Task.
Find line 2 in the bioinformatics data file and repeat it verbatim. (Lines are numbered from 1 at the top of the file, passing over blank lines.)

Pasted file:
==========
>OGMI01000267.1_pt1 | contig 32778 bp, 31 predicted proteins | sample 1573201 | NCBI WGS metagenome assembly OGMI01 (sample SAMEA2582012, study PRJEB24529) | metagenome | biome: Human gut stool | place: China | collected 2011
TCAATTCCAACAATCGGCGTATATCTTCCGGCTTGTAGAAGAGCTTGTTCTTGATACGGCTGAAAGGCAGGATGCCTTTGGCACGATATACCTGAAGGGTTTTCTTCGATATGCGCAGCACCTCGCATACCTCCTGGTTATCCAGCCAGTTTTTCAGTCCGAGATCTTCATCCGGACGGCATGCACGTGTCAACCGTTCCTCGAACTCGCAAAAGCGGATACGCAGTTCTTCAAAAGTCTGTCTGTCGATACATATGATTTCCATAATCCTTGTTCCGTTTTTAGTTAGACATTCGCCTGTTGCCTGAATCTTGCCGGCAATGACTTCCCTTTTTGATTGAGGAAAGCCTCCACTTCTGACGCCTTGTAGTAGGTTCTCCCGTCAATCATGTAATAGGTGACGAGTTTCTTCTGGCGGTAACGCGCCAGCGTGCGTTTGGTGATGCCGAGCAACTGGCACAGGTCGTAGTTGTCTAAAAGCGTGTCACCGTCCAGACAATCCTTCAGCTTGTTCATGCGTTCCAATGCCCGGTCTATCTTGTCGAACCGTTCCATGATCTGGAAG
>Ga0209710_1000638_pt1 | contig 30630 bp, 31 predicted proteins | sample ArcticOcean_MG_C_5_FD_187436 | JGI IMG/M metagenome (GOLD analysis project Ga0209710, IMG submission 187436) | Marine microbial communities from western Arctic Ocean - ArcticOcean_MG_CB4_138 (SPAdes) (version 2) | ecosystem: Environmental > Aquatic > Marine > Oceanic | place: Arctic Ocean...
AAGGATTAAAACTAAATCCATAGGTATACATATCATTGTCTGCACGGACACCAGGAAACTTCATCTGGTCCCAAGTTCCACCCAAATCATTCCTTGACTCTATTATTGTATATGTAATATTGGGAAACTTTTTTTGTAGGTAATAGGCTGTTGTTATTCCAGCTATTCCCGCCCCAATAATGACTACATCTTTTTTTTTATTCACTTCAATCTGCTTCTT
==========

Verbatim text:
TCAATTCCAACAATCGGCGTATATCTTCCGGCTTGTAGAAGAGCTTGTTCTTGATACGGCTGAAAGGCAGGATGCCTTTGGCACGATATACCTGAAGGGTTTTCTTCGATATGCGCAGCACCTCGCATACCTCCTGGTTATCCAGCCAGTTTTTCAGTCCGAGATCTTCATCCGGACGGCATGCACGTGTCAACCGTTCCTCGAACTCGCAAAAGCGGATACGCAGTTCTTCAAAAGTCTGTCTGTCGATACATATGATTTCCATAATCCTTGTTCCGTTTTTAGTTAGACATTCGCCTGTTGCCTGAATCTTGCCGGCAATGACTTCCCTTTTTGATTGAGGAAAGCCTCCACTTCTGACGCCTTGTAGTAGGTTCTCCCGTCAATCATGTAATAGGTGACGAGTTTCTTCTGGCGGTAACGCGCCAGCGTGCGTTTGGTGATGCCGAGCAACTGGCACAGGTCGTAGTTGTCTAAAAGCGTGTCACCGTCCAGACAATCCTTCAGCTTGTTCATGCGTTCCAATGCCCGGTCTATCTTGTCGAACCGTTCCATGATCTGGAAG